A few scenes involving Sanjay Mishra genuinely turn out to be funny in this otherwise mediocre Kushan Nandy directorial.
Watch Jogira Sara Ra Ra trailer here
Jogi Pratap (Nawazuddin Siddiqui) lives in Lucknow with his family which comprises his mother (Zarina Wahab), aunt, and four sisters. He’s the owner of Shaandar Events – a company that curates and manages every kind of important event – “Birthday se barsi tak” claims the wall of his office. Throughout the film, Jogi declares, “Jogi ka jugaad kabhi fail nahi hota” but all hell breaks loose when he is tasked with disarranging the arranged marriage of Dimple Chaubey (Neha Sharma) with Lallu (Mahaakshay Chakraborty) on the behest of Dimple. The rest of the film is a summary of all that’s likely to happen when Jogi’s various jugaads (fixes) start backfiring after a fake kidnapping goes awry.
Kushan Nandy’s second collaboration with Nawazuddin Siddiqui in Jogira Sara Ra Ra aims to take you back to the heartlands of contemporary India with an attempt at a desi romance amalgamated with moments of laughter. In doing so, the film hits the mark sometimes, especially in delivering a few well-timed punchlines but fails miserably when it comes to the romance portions.
Writer Ghalib Asad Bhopali dedicates the first half of the film to the world-building, but there’s barely anything new that he brings to the table here that we haven’t already seen earlier – both in terms of characters and the setting. While Nawaz’s Jogi is the sole earning member of his family, who’s frustrated with the half a dozen women at home and has decided never to get married, Neha’s feisty Dimple is simply another version of Kriti Sanon’s Bitti from Bareilly Ki Barfi. She drinks, smokes beedi, defies her family’s wishes, and is basically a desi rebel. Heck, even the setting of Jogi’s house in Lucknow reminds one of a similar setting in his own 2019 film Motichoor Chaknachoor.
Mahaakshay’s Lallu seems to be aping Shah Rukh Khan’s Surinder Sahni from Rab Ne Bana Di Jodi. He is even given a scooter, a tiffin, specs, and a matching nerdy hairstyle. While the first half doesn’t really bore you, as a lot is happening one after the other and some cleverly written punches do land to make you laugh, it is also replete with sequences that seem dated and stereotypical. Whether it’s Dimple’s irritation with Lallu, the mindset that a man with a government job should demand dowry else his “value” will diminish, or the fact that the makers still haven’t been able to go beyond the idea of trying to extract laughter at the expense of an overweight character. It’s 2023, you guys! C’mon, we can certainly do better than these age-old stereotypes.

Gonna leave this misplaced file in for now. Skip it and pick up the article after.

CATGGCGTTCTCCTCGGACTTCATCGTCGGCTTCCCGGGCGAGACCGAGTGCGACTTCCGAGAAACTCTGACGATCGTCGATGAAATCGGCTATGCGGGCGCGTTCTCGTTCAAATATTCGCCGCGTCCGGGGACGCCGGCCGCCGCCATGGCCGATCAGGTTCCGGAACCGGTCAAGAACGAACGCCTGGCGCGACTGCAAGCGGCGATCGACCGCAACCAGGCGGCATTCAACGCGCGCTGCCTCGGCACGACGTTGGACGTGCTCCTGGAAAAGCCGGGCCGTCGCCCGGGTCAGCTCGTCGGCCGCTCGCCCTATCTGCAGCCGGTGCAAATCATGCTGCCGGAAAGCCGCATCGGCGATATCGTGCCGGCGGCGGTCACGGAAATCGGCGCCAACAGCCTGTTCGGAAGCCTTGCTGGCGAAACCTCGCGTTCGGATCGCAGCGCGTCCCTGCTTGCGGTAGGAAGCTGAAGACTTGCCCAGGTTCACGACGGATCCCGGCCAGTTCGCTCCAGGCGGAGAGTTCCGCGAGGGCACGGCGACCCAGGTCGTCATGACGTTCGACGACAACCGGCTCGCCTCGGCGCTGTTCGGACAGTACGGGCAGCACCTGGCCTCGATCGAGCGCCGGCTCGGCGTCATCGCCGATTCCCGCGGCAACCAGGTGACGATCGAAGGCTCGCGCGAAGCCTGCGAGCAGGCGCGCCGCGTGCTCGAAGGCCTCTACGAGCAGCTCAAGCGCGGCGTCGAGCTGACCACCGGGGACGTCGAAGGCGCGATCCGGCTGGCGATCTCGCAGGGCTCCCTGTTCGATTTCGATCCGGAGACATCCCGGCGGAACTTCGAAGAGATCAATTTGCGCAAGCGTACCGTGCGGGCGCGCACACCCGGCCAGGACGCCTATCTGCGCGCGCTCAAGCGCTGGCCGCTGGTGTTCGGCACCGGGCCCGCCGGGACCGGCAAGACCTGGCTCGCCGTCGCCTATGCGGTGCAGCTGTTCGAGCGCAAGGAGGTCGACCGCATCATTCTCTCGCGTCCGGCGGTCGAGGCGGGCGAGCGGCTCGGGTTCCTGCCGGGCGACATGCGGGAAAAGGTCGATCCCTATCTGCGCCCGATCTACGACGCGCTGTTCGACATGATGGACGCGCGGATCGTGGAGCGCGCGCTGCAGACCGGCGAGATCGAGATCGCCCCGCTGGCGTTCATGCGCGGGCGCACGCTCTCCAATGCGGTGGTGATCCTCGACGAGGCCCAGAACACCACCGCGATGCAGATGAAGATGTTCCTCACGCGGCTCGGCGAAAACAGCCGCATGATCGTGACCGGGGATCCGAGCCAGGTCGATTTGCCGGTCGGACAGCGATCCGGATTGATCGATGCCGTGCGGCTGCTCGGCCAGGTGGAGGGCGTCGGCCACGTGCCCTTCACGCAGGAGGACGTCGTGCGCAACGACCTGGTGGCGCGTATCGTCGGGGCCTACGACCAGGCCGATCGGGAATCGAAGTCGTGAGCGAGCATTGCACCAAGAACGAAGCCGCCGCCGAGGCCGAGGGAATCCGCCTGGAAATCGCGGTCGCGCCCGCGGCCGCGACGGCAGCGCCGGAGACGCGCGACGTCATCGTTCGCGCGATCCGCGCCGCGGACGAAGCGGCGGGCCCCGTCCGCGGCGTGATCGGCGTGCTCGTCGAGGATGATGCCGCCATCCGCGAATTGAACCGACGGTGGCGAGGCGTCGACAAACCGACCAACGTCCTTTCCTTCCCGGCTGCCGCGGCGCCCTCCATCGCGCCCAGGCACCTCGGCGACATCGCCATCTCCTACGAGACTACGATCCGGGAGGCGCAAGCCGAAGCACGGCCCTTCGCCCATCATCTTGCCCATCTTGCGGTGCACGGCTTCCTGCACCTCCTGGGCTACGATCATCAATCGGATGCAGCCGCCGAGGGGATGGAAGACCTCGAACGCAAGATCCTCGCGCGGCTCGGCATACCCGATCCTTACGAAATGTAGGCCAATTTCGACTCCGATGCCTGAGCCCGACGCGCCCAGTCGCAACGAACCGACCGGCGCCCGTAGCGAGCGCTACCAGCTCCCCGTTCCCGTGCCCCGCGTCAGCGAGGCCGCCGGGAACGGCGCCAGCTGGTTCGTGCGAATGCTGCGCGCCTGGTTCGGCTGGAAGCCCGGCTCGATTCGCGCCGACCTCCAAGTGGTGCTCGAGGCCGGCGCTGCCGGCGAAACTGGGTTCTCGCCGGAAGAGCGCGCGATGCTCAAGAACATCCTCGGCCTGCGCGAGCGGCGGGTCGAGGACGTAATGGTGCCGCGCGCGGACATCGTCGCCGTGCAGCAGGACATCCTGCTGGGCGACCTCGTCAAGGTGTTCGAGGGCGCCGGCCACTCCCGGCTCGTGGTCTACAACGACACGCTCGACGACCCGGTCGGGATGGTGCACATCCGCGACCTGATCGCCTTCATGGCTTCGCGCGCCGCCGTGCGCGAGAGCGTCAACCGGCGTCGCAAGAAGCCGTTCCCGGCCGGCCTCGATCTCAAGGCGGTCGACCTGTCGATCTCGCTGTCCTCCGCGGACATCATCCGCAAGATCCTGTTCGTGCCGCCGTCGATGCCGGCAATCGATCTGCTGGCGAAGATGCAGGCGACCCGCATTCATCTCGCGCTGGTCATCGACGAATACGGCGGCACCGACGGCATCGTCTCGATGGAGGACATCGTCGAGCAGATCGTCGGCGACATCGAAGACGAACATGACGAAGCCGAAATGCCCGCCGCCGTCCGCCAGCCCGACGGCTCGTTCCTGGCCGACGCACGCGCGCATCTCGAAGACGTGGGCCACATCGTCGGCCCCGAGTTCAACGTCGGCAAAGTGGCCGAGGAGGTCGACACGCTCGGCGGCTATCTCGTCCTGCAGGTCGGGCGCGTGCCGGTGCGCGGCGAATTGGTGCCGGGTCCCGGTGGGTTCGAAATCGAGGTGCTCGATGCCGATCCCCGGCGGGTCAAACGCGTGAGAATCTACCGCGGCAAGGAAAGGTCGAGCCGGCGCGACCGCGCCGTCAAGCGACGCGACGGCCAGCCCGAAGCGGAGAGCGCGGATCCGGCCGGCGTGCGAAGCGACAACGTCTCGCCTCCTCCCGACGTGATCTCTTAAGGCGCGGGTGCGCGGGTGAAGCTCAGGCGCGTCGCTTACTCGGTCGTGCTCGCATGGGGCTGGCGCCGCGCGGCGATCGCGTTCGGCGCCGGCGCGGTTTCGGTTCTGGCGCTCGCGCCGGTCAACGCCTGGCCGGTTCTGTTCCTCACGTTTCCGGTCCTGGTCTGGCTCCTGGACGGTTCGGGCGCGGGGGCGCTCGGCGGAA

It’s the second half where Jogira Sara Ra Ra falls flat on its face and seems to get stuck in a loop involving one fake kidnapping after another. In an attempt to add quite a few twists to the tale, the makers end up dragging the second half for far too long. The only saving grace here is the scenes involving Sanjay Mishra’s Chacha Chaudhary, who never fails to amaze us. Watch out for the scene where two cops try to explain the kidnapping fiasco to him with the help of a Carrom Board. It’s genuinely hilarious. It also helps that he gets to deliver some crackling one-liners.
Nawazuddin Siddiqui is in his element and tries to elevate this wannabe comic caper with his able performance. He’s an actor who’s known for getting under the skin of his characters with ease and Jogi is no different. He shines in the scenes where he gets to vent his frustrations via mini outbursts of monologues but sadly, seeing him grooving with Bigg Boss fame Nikki Tamboli in a dance number isn’t really a sight for sore eyes!
Neha Sharma, surprisingly, brings a genuine likability to Dimple despite the fact that her character doesn’t really get some of the better lines. Even though her character is full of the tropes we’ve seen in films like Tanu Weds Manu, Bareilly Ki Barfi, and then some, she does try to add her own charm to it. However, for a romcom, the chemistry between the lead pair doesn’t quite hit the mark.
Amongst the ensemble, Zarina Wahab is earnest but goes over the top in a few scenes. Mahaakshay Chakraborty plays Lallu with sincerity but his one-tone character arc doesn’t really give him enough scope to work with. The songs are quite forgettable.
Jogira Sara Ra Ra is pretty much like the film’s title which can be split in two halves. The first half (Jogira) manages to make some sense, with cleverly written punches and scenes that take you back to the heartlands of North India. Whereas the second half (Sara Ra Ra) becomes more like blahblah blah blah – with a string of random skits sewn together with punchlines. Watch it if you have nothing better to do.
(All images, unless mentioned otherwise, via YouTube/Screengrab)